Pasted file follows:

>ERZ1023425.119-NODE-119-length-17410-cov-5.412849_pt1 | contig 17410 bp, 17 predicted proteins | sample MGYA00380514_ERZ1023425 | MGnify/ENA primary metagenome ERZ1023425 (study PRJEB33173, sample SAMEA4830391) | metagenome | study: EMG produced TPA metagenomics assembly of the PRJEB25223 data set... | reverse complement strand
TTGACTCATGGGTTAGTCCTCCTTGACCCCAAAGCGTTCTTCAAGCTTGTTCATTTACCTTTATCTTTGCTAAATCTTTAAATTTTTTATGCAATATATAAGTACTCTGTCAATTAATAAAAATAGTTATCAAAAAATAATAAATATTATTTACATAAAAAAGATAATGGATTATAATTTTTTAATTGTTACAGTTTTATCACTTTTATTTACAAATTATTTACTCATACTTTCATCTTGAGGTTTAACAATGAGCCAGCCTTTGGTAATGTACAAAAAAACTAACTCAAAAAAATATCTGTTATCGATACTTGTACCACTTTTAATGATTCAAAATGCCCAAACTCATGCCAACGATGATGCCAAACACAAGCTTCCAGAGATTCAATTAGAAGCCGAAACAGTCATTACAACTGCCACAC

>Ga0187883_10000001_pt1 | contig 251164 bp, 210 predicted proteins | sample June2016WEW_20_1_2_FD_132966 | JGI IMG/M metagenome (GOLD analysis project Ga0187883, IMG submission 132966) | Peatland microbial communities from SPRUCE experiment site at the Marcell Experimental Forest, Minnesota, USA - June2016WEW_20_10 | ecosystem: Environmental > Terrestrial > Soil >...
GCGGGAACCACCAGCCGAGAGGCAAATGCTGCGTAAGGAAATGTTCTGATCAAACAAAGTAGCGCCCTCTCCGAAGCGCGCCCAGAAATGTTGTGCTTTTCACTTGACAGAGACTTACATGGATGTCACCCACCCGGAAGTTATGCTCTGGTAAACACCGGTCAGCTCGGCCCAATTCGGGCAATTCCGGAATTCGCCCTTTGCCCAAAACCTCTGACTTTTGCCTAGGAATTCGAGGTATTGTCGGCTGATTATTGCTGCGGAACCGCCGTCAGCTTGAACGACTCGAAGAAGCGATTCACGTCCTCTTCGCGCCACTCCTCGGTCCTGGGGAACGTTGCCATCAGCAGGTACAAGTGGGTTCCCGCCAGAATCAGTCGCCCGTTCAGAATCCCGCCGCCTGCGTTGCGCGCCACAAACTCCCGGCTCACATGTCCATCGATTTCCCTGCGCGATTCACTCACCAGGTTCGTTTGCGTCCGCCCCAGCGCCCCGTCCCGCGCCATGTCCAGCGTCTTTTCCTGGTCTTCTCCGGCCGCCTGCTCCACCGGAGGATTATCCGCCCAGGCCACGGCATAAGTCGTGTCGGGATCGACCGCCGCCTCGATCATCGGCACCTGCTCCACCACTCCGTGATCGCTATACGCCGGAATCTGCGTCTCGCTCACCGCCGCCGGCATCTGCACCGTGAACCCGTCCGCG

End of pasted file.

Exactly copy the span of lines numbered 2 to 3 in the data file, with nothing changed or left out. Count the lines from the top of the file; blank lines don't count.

TTGACTCATGGGTTAGTCCTCCTTGACCCCAAAGCGTTCTTCAAGCTTGTTCATTTACCTTTATCTTTGCTAAATCTTTAAATTTTTTATGCAATATATAAGTACTCTGTCAATTAATAAAAATAGTTATCAAAAAATAATAAATATTATTTACATAAAAAAGATAATGGATTATAATTTTTTAATTGTTACAGTTTTATCACTTTTATTTACAAATTATTTACTCATACTTTCATCTTGAGGTTTAACAATGAGCCAGCCTTTGGTAATGTACAAAAAAACTAACTCAAAAAAATATCTGTTATCGATACTTGTACCACTTTTAATGATTCAAAATGCCCAAACTCATGCCAACGATGATGCCAAACACAAGCTTCCAGAGATTCAATTAGAAGCCGAAACAGTCATTACAACTGCCACAC

>Ga0187883_10000001_pt1 | contig 251164 bp, 210 predicted proteins | sample June2016WEW_20_1_2_FD_132966 | JGI IMG/M metagenome (GOLD analysis project Ga0187883, IMG submission 132966) | Peatland microbial communities from SPRUCE experiment site at the Marcell Experimental Forest, Minnesota, USA - June2016WEW_20_10 | ecosystem: Environmental > Terrestrial > Soil >...